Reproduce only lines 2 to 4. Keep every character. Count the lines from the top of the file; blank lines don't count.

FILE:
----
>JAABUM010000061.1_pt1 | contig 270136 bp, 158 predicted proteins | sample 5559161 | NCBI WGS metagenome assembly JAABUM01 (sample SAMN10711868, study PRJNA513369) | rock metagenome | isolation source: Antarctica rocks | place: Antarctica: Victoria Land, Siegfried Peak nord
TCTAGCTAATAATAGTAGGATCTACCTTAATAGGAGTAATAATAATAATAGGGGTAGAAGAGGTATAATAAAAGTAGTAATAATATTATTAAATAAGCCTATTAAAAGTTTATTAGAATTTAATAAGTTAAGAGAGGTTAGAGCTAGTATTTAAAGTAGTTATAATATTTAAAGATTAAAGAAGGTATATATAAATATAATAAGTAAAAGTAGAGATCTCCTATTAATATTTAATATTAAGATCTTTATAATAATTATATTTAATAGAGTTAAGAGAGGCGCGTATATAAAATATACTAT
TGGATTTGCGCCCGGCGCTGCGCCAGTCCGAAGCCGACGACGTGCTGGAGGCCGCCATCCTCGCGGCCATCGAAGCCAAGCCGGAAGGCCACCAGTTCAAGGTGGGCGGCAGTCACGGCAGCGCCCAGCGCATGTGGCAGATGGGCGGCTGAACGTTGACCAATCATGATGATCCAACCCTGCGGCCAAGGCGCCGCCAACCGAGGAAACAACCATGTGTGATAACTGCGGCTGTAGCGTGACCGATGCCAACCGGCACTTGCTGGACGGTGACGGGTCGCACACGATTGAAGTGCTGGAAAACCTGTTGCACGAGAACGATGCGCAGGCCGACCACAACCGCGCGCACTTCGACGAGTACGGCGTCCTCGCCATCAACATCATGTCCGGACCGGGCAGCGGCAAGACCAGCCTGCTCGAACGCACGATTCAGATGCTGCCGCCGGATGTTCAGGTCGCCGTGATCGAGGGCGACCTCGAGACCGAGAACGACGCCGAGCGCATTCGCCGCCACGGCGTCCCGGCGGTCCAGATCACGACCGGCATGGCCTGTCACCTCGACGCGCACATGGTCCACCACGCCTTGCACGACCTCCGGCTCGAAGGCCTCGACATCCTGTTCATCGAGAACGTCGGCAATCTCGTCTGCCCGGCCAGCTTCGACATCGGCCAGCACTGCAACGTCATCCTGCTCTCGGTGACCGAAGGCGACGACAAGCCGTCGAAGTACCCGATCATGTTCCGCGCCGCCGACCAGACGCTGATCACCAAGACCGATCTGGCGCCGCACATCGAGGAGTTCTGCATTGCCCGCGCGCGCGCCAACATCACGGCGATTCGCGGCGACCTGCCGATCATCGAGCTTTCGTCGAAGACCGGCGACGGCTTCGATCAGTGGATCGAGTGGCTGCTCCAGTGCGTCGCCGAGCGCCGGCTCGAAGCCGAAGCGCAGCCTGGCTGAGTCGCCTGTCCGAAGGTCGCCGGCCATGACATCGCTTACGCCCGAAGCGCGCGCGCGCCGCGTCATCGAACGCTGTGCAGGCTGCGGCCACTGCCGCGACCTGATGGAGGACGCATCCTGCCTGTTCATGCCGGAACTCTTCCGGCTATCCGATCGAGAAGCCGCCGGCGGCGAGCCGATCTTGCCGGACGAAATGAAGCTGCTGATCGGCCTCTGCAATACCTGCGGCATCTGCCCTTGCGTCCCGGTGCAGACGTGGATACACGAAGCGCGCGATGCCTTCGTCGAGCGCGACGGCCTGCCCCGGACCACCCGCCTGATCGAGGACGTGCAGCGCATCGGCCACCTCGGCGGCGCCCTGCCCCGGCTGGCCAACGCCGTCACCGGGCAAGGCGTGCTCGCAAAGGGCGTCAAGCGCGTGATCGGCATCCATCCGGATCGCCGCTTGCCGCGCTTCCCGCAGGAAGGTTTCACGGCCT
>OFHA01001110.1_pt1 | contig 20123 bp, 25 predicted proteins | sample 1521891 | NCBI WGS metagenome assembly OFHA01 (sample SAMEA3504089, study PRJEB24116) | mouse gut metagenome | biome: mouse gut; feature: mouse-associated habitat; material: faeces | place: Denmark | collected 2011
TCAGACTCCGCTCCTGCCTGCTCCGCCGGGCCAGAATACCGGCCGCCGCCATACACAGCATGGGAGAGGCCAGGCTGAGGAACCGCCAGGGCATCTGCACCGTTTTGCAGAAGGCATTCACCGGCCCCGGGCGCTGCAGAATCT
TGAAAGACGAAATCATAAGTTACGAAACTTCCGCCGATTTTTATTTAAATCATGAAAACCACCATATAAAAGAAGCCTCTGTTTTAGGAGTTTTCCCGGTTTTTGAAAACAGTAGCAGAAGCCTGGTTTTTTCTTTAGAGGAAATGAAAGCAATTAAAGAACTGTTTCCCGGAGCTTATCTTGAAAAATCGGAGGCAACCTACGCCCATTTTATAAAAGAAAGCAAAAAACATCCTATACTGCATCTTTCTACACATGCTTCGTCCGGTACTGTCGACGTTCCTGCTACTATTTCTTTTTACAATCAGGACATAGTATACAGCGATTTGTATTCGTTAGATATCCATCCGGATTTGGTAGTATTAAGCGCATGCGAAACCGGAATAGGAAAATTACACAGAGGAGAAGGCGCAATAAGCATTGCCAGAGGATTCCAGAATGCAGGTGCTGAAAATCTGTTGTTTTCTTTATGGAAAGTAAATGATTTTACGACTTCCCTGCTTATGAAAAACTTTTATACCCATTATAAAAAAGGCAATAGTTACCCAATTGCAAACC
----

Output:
TCTAGCTAATAATAGTAGGATCTACCTTAATAGGAGTAATAATAATAATAGGGGTAGAAGAGGTATAATAAAAGTAGTAATAATATTATTAAATAAGCCTATTAAAAGTTTATTAGAATTTAATAAGTTAAGAGAGGTTAGAGCTAGTATTTAAAGTAGTTATAATATTTAAAGATTAAAGAAGGTATATATAAATATAATAAGTAAAAGTAGAGATCTCCTATTAATATTTAATATTAAGATCTTTATAATAATTATATTTAATAGAGTTAAGAGAGGCGCGTATATAAAATATACTAT
TGGATTTGCGCCCGGCGCTGCGCCAGTCCGAAGCCGACGACGTGCTGGAGGCCGCCATCCTCGCGGCCATCGAAGCCAAGCCGGAAGGCCACCAGTTCAAGGTGGGCGGCAGTCACGGCAGCGCCCAGCGCATGTGGCAGATGGGCGGCTGAACGTTGACCAATCATGATGATCCAACCCTGCGGCCAAGGCGCCGCCAACCGAGGAAACAACCATGTGTGATAACTGCGGCTGTAGCGTGACCGATGCCAACCGGCACTTGCTGGACGGTGACGGGTCGCACACGATTGAAGTGCTGGAAAACCTGTTGCACGAGAACGATGCGCAGGCCGACCACAACCGCGCGCACTTCGACGAGTACGGCGTCCTCGCCATCAACATCATGTCCGGACCGGGCAGCGGCAAGACCAGCCTGCTCGAACGCACGATTCAGATGCTGCCGCCGGATGTTCAGGTCGCCGTGATCGAGGGCGACCTCGAGACCGAGAACGACGCCGAGCGCATTCGCCGCCACGGCGTCCCGGCGGTCCAGATCACGACCGGCATGGCCTGTCACCTCGACGCGCACATGGTCCACCACGCCTTGCACGACCTCCGGCTCGAAGGCCTCGACATCCTGTTCATCGAGAACGTCGGCAATCTCGTCTGCCCGGCCAGCTTCGACATCGGCCAGCACTGCAACGTCATCCTGCTCTCGGTGACCGAAGGCGACGACAAGCCGTCGAAGTACCCGATCATGTTCCGCGCCGCCGACCAGACGCTGATCACCAAGACCGATCTGGCGCCGCACATCGAGGAGTTCTGCATTGCCCGCGCGCGCGCCAACATCACGGCGATTCGCGGCGACCTGCCGATCATCGAGCTTTCGTCGAAGACCGGCGACGGCTTCGATCAGTGGATCGAGTGGCTGCTCCAGTGCGTCGCCGAGCGCCGGCTCGAAGCCGAAGCGCAGCCTGGCTGAGTCGCCTGTCCGAAGGTCGCCGGCCATGACATCGCTTACGCCCGAAGCGCGCGCGCGCCGCGTCATCGAACGCTGTGCAGGCTGCGGCCACTGCCGCGACCTGATGGAGGACGCATCCTGCCTGTTCATGCCGGAACTCTTCCGGCTATCCGATCGAGAAGCCGCCGGCGGCGAGCCGATCTTGCCGGACGAAATGAAGCTGCTGATCGGCCTCTGCAATACCTGCGGCATCTGCCCTTGCGTCCCGGTGCAGACGTGGATACACGAAGCGCGCGATGCCTTCGTCGAGCGCGACGGCCTGCCCCGGACCACCCGCCTGATCGAGGACGTGCAGCGCATCGGCCACCTCGGCGGCGCCCTGCCCCGGCTGGCCAACGCCGTCACCGGGCAAGGCGTGCTCGCAAAGGGCGTCAAGCGCGTGATCGGCATCCATCCGGATCGCCGCTTGCCGCGCTTCCCGCAGGAAGGTTTCACGGCCT
>OFHA01001110.1_pt1 | contig 20123 bp, 25 predicted proteins | sample 1521891 | NCBI WGS metagenome assembly OFHA01 (sample SAMEA3504089, study PRJEB24116) | mouse gut metagenome | biome: mouse gut; feature: mouse-associated habitat; material: faeces | place: Denmark | collected 2011